Is your practice struggling to monitor payer performance? You may share Barbara Sack's view.
"Some days [monitoring payer performance] seems like the bane of my existence," says Sack, administrator of Midwest Orthopedics in Shawnee Mission, Kan. "It's another reason that it now takes more billing people than clinical people to see a patient, which is a frustration for all of us in healthcare."
When approaching the task of monitoring payers more closely, consider the advice of P. J. Cloud-Moulds, owner of Medical A/R Recovery, and a blogger on PhysiciansPractice.com.
"Just like a doctor might say to a patient, 'this is going to hurt but, in the long run, you are going to feel better,'" Cloud-Moulds says.
Some practices focus too much on payment rates when considering the value of their payer contracts, giving too little consideration to payer performance as defined by payment timeliness and accuracy, administrative hassles, denial rates and reasons, and more. Understanding a payer's performance as a partner in your business requires a complex and nuanced analysis of metrics that haven't always been easy to come by.
Yet for most practices, monitoring payer performance is usually worth the time and effort, even if it requires more staff, experts say.
You can simplify matters by focusing only on your biggest payers: Create a basic spreadsheet with your most important private payers and, within that set, scrutinize only those payments for the services that make up the majority, say 85 percent, of your practice's gross charges. It may be as few as 25 or 30 CPT codes.
Although even that number of codes can be onerous to monitor on a regular, payer-by-payer basis, consider the potential payoff of a careful performance-monitoring program: major commercial health insurers had an average claims-processing error rate of 19.3 percent in 2011, up 2 percent from the previous year, according to an analysis by the AMA.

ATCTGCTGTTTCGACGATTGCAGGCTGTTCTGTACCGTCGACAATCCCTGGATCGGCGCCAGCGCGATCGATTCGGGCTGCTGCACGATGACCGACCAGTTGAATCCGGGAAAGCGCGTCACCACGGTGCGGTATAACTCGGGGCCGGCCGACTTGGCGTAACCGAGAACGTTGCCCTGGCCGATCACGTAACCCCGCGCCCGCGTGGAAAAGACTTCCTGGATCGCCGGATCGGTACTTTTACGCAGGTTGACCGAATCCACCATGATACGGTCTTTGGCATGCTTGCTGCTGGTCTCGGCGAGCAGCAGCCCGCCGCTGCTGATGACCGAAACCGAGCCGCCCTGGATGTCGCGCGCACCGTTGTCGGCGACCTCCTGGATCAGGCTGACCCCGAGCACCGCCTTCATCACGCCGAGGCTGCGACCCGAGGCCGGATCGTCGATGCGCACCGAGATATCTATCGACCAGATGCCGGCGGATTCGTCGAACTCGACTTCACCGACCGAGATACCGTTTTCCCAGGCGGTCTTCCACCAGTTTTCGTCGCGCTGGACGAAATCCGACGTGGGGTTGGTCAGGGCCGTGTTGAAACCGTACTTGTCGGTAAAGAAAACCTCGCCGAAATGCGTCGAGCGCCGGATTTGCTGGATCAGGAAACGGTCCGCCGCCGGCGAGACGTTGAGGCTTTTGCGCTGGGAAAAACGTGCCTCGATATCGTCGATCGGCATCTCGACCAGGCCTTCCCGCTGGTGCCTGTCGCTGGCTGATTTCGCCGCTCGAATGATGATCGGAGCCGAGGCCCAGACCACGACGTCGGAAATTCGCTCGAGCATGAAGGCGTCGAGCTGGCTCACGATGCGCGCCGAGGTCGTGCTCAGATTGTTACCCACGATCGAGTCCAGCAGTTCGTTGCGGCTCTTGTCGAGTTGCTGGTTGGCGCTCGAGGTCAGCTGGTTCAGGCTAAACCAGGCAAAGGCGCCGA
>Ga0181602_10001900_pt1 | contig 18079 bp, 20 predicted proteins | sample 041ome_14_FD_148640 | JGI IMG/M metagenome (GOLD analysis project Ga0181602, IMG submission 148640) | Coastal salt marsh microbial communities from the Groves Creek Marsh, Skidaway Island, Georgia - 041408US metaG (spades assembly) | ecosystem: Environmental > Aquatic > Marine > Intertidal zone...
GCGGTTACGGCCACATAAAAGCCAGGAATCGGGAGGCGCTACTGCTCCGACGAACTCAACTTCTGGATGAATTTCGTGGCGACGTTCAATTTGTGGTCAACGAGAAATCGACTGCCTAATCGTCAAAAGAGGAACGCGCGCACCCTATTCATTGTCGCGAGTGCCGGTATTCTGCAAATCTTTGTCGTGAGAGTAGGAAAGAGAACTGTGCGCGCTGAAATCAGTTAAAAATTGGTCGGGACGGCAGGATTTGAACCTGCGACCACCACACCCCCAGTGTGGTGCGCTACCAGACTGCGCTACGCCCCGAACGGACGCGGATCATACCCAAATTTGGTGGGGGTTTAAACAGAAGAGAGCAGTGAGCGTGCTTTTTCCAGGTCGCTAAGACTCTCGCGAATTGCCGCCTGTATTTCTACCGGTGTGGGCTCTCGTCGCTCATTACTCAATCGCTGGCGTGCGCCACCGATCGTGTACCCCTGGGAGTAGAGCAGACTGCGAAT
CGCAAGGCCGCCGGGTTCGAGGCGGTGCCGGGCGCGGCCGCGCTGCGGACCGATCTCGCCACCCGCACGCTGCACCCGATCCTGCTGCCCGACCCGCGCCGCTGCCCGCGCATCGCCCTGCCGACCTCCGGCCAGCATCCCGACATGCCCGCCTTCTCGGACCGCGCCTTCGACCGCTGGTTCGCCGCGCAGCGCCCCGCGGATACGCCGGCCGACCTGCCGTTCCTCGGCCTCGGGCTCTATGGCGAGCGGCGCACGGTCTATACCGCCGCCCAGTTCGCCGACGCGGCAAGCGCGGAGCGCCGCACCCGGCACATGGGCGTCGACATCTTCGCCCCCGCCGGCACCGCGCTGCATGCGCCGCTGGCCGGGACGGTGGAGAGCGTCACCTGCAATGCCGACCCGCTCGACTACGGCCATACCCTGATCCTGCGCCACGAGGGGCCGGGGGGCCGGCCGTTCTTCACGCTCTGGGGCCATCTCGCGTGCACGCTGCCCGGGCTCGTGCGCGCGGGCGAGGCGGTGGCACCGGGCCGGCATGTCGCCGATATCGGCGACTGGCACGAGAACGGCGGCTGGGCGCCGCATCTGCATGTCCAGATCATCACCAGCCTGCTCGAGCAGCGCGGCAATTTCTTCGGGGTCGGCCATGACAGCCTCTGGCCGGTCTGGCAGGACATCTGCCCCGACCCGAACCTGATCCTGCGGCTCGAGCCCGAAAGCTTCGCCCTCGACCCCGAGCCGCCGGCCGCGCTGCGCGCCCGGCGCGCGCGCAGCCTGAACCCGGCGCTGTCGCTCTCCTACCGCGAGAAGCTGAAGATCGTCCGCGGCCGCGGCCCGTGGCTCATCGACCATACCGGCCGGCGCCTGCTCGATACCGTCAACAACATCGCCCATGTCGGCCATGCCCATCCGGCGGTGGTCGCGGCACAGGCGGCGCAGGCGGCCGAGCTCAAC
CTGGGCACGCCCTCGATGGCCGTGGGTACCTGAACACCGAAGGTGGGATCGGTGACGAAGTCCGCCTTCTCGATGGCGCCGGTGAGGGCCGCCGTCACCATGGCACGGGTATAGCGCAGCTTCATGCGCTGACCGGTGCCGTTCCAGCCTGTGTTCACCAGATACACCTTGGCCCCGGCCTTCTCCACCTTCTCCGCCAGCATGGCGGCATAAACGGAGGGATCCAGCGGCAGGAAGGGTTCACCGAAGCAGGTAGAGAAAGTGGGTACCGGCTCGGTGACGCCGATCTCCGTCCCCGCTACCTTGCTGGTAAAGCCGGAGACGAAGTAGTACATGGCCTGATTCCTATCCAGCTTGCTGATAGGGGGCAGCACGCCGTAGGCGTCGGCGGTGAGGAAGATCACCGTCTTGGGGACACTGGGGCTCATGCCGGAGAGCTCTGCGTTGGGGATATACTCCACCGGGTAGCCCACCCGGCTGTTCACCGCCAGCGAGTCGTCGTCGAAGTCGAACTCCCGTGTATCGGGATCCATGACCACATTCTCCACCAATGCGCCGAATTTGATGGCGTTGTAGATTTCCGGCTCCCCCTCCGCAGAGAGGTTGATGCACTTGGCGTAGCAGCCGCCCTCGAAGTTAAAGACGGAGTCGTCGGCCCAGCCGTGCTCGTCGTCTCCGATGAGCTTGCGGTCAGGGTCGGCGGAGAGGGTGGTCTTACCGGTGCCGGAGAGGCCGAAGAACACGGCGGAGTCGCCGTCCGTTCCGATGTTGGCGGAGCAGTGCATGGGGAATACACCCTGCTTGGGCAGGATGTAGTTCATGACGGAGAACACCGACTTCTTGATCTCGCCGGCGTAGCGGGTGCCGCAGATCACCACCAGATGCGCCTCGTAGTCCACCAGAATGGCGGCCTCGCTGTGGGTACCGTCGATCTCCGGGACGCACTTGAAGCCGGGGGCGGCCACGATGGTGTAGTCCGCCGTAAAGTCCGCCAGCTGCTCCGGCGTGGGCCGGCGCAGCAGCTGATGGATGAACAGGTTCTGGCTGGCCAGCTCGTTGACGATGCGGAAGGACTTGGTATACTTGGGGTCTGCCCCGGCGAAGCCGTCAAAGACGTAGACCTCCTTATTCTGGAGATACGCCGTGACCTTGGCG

And in athenahealth's just-released PayerView report, an analysis of payer performance based on real claims data from the national billing and practice management services company, payer performance has been declining as insurers shift resources away from improving their claims-management process and toward meeting new government regulations. Joe Hendrickson, vice president of athenaNet Intelligence, which compiles the annual PayerView data, says that the company's analysts are not expecting payer performance to improve next year. In fact, after several years of steady improvement following the debut of PayerView in 2005, it's possible that payer performance has more or less topped out, Hendrickson suggested.
The latest edition of PayerView, found that payers, overall, are taking longer to pay, that fewer claims are getting paid on their first submission, and that higher percentages of what's owed to practices are being pushed onto secondary insurers and other parties from which the practice must seek payment separately.
In other words, athenahealth found, it's getting harder to get paid.
*How are your payers performing? Find out with our in-depth national and regional data: Blues / Major Payers / Medicaid / Medicare / National Commercial / Midwest / Northeast / South / West. This information is also available at athenahealth.com.